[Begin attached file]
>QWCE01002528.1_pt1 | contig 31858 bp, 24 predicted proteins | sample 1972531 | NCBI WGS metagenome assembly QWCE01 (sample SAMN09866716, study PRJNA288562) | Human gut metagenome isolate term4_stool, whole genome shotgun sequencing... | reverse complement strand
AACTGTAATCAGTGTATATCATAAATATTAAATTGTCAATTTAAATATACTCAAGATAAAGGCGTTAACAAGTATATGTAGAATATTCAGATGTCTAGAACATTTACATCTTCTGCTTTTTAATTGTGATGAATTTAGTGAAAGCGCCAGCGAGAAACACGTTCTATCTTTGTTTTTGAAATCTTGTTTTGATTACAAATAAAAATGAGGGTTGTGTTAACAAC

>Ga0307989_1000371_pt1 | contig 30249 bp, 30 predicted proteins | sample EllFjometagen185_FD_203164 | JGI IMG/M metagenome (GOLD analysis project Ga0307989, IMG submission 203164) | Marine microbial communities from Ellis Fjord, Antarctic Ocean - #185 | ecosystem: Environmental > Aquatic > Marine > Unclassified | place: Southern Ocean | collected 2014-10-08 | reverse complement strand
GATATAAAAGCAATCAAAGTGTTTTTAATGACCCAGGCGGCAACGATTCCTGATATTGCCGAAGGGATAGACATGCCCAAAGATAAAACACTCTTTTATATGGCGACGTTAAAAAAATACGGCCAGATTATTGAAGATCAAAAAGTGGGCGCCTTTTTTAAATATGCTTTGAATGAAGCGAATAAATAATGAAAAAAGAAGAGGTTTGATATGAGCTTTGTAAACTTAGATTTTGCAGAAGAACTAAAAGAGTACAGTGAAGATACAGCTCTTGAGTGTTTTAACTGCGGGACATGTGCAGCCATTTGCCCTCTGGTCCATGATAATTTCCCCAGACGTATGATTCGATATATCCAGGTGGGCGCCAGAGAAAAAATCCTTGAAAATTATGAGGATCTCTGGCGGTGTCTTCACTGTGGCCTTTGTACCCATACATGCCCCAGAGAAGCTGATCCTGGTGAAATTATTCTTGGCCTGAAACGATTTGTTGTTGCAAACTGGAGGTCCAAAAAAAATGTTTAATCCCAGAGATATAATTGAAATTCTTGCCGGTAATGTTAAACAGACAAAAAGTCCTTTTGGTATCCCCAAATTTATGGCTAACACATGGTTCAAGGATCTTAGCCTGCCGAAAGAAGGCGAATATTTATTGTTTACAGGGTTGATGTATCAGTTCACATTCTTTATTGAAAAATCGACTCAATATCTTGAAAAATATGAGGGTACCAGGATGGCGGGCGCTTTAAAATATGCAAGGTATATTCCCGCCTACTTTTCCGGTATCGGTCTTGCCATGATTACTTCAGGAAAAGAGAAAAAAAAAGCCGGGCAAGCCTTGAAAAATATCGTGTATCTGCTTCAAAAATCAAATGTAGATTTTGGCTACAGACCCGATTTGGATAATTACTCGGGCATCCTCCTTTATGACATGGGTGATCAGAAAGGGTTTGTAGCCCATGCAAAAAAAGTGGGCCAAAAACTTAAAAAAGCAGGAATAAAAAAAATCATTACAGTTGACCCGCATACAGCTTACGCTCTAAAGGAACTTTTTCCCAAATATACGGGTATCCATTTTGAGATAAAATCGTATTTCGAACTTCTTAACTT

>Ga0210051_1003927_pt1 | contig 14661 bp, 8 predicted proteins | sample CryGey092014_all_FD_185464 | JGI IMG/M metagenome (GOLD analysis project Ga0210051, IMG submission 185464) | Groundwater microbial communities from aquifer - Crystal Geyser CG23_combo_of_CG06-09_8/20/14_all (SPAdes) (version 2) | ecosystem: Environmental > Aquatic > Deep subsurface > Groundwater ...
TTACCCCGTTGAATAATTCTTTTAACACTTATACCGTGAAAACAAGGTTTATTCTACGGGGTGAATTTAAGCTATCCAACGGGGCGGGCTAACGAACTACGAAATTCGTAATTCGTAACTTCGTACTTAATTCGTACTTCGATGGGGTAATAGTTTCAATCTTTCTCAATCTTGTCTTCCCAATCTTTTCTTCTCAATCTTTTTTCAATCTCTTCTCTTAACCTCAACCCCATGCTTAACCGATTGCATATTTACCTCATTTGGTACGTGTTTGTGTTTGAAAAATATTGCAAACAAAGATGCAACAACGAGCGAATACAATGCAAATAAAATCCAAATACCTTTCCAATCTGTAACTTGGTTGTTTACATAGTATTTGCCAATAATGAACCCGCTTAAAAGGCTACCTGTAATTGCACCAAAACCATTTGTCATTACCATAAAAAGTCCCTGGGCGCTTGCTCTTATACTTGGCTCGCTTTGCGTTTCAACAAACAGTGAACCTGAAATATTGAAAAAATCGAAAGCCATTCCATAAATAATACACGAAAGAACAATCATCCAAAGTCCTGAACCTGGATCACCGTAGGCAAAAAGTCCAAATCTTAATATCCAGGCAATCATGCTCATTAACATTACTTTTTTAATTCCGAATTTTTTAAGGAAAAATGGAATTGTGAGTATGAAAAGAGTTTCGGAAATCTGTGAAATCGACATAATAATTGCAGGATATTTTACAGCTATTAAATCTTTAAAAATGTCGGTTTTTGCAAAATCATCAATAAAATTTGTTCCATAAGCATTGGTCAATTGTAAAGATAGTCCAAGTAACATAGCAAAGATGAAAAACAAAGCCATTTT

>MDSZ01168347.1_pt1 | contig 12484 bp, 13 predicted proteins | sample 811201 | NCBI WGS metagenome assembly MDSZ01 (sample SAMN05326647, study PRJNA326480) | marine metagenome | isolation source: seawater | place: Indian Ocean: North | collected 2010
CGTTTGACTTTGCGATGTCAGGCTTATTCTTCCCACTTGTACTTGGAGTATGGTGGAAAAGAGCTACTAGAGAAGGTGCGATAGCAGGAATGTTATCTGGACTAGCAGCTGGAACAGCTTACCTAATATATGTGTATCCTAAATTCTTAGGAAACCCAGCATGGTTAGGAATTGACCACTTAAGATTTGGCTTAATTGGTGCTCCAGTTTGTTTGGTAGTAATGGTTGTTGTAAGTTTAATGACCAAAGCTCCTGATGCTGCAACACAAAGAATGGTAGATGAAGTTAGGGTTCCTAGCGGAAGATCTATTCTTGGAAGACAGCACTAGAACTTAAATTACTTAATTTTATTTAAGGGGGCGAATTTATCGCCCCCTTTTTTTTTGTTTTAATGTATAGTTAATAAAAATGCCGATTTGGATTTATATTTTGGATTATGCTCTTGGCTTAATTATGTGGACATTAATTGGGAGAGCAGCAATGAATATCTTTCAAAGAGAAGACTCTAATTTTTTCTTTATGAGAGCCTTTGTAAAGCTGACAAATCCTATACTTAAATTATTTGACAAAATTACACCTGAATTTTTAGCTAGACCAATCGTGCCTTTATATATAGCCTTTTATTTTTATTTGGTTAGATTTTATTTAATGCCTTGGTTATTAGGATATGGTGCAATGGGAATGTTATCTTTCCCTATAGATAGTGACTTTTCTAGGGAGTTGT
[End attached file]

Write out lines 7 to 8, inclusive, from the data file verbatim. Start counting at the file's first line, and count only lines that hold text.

>MDSZ01168347.1_pt1 | contig 12484 bp, 13 predicted proteins | sample 811201 | NCBI WGS metagenome assembly MDSZ01 (sample SAMN05326647, study PRJNA326480) | marine metagenome | isolation source: seawater | place: Indian Ocean: North | collected 2010
CGTTTGACTTTGCGATGTCAGGCTTATTCTTCCCACTTGTACTTGGAGTATGGTGGAAAAGAGCTACTAGAGAAGGTGCGATAGCAGGAATGTTATCTGGACTAGCAGCTGGAACAGCTTACCTAATATATGTGTATCCTAAATTCTTAGGAAACCCAGCATGGTTAGGAATTGACCACTTAAGATTTGGCTTAATTGGTGCTCCAGTTTGTTTGGTAGTAATGGTTGTTGTAAGTTTAATGACCAAAGCTCCTGATGCTGCAACACAAAGAATGGTAGATGAAGTTAGGGTTCCTAGCGGAAGATCTATTCTTGGAAGACAGCACTAGAACTTAAATTACTTAATTTTATTTAAGGGGGCGAATTTATCGCCCCCTTTTTTTTTGTTTTAATGTATAGTTAATAAAAATGCCGATTTGGATTTATATTTTGGATTATGCTCTTGGCTTAATTATGTGGACATTAATTGGGAGAGCAGCAATGAATATCTTTCAAAGAGAAGACTCTAATTTTTTCTTTATGAGAGCCTTTGTAAAGCTGACAAATCCTATACTTAAATTATTTGACAAAATTACACCTGAATTTTTAGCTAGACCAATCGTGCCTTTATATATAGCCTTTTATTTTTATTTGGTTAGATTTTATTTAATGCCTTGGTTATTAGGATATGGTGCAATGGGAATGTTATCTTTCCCTATAGATAGTGACTTTTCTAGGGAGTTGT